Reforming educator accountability systems: Evidence from Pakistan
Pakistan suffers from extremely low learning levels, and past research has shown that a lack of effective incentives for educators is a substantial contributor to this problem.
- Recognising this, the Khyber Pakhtunkhwa (KP) government wanted to reform the educator accountability system. Under a proposed reform, educator promotions would be linked to performance measures collected by government district officials, rather than, for example, seniority.
- The research team worked with the KP government to conduct a randomised controlled trial (RCT) in 240 rural primary schools during the 2017-18 school year. The RCT evaluated two variants: linking teacher promotions to their and and their students’ performance; and linking head teacher promotions to their and their teachers’ performance.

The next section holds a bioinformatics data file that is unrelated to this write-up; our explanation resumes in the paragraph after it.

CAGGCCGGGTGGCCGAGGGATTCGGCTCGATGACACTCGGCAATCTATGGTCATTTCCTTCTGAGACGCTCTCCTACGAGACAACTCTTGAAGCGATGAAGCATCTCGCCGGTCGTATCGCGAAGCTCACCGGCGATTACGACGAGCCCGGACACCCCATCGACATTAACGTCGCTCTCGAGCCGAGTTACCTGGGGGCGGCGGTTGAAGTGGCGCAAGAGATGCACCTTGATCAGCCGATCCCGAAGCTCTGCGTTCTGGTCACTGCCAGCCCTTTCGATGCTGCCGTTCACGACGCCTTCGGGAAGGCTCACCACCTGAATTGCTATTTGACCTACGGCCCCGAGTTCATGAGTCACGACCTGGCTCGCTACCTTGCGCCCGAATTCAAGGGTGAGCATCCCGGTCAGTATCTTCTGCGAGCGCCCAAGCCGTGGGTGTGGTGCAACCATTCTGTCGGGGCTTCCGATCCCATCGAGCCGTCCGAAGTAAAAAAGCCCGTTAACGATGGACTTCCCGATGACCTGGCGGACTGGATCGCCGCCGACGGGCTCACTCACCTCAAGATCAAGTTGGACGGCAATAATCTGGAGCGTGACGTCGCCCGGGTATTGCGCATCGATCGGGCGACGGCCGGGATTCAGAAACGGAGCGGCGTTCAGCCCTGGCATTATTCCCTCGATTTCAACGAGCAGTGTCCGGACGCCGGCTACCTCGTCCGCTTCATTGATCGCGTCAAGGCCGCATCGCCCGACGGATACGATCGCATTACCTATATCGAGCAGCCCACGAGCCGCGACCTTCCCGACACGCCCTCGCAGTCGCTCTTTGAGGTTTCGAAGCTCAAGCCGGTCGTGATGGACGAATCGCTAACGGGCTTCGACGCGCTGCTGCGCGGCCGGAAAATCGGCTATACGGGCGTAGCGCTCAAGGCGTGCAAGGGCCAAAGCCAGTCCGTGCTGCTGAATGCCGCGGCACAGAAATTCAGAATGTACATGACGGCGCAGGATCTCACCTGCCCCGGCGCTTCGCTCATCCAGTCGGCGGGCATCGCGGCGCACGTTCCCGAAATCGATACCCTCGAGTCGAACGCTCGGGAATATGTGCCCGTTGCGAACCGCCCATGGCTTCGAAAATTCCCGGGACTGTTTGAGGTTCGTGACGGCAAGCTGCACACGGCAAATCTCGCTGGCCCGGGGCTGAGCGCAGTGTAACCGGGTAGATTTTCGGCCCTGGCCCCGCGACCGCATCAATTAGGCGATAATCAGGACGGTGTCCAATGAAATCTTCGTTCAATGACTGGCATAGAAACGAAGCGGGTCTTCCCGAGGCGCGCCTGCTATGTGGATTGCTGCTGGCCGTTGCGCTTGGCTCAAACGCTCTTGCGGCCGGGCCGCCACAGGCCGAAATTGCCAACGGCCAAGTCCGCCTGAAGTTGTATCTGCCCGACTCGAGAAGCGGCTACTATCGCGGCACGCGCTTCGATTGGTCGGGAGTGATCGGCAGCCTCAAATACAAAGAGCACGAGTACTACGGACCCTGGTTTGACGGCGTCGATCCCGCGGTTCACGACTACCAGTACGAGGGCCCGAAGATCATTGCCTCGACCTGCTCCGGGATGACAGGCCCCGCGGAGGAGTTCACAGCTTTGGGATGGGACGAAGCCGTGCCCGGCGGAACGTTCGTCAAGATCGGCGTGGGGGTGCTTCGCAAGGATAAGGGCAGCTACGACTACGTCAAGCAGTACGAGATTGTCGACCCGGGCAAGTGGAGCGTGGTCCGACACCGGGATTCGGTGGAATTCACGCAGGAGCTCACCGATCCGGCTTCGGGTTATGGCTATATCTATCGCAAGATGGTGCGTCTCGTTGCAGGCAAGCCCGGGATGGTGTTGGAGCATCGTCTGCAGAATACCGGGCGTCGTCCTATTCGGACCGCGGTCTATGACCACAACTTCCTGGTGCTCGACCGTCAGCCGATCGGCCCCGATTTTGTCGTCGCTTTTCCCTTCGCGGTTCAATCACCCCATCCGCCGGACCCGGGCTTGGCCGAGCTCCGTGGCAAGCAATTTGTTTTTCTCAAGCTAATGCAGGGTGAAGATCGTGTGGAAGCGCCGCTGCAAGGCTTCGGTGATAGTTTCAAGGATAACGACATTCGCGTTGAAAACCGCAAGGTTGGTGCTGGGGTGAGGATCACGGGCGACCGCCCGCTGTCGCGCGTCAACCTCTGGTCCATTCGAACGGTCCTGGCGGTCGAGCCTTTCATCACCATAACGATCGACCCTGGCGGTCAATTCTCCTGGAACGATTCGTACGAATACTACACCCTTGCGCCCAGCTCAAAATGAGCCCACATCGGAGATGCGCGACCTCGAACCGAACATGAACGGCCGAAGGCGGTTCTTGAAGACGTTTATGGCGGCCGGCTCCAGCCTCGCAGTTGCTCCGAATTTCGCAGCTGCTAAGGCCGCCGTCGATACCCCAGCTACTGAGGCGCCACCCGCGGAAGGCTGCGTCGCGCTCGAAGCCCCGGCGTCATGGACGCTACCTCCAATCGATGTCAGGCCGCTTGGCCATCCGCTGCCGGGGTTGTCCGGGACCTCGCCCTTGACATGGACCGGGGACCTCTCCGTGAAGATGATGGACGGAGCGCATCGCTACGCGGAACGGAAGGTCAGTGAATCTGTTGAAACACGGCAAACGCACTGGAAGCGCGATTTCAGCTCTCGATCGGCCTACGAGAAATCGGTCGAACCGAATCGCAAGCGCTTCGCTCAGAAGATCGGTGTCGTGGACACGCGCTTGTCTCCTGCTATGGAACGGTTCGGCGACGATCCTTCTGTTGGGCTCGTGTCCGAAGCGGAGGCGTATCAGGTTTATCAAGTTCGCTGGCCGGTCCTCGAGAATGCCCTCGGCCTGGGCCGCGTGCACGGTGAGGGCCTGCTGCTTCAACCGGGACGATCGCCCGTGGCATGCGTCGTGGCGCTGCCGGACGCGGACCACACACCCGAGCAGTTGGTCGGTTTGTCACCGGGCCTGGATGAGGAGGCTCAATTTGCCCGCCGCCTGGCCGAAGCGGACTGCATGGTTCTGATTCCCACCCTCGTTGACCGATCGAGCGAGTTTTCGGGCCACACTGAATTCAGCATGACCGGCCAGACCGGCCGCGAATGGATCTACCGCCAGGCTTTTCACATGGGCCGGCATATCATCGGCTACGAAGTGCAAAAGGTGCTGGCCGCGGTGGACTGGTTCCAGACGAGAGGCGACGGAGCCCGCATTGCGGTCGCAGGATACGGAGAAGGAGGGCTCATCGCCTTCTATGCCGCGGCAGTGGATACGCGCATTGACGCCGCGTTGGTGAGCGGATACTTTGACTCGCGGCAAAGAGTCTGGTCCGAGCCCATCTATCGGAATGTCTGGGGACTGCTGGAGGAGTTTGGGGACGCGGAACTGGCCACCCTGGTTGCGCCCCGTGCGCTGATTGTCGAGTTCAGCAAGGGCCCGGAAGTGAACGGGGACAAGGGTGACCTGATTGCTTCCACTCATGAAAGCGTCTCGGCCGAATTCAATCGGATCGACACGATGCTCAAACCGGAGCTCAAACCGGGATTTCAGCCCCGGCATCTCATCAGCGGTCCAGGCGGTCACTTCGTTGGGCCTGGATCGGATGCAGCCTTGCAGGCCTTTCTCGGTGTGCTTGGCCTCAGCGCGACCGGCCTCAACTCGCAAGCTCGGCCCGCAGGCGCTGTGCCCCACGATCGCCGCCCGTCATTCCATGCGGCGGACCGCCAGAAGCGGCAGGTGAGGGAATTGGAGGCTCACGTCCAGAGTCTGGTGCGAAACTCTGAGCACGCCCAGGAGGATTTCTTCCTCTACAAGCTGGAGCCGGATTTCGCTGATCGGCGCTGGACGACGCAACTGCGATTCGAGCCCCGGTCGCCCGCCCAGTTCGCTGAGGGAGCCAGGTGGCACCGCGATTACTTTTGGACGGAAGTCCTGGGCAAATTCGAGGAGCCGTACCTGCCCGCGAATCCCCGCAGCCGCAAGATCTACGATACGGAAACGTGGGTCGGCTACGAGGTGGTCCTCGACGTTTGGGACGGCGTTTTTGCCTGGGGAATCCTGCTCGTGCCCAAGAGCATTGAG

- The study found no significant impacts on outcomes for students or educators. This may be due to ‘system incoherence’— the accountability relationships created for educators and district officials were not sufficiently aligned around improving learning because of design constraints but also serious implementation challenges.
- Notably, the study provides documentary evidence showing that many government district officials did not follow the measurement protocols, possibly because of previous
standard practices, suggesting that ‘mental models’ maybe be difficult to change.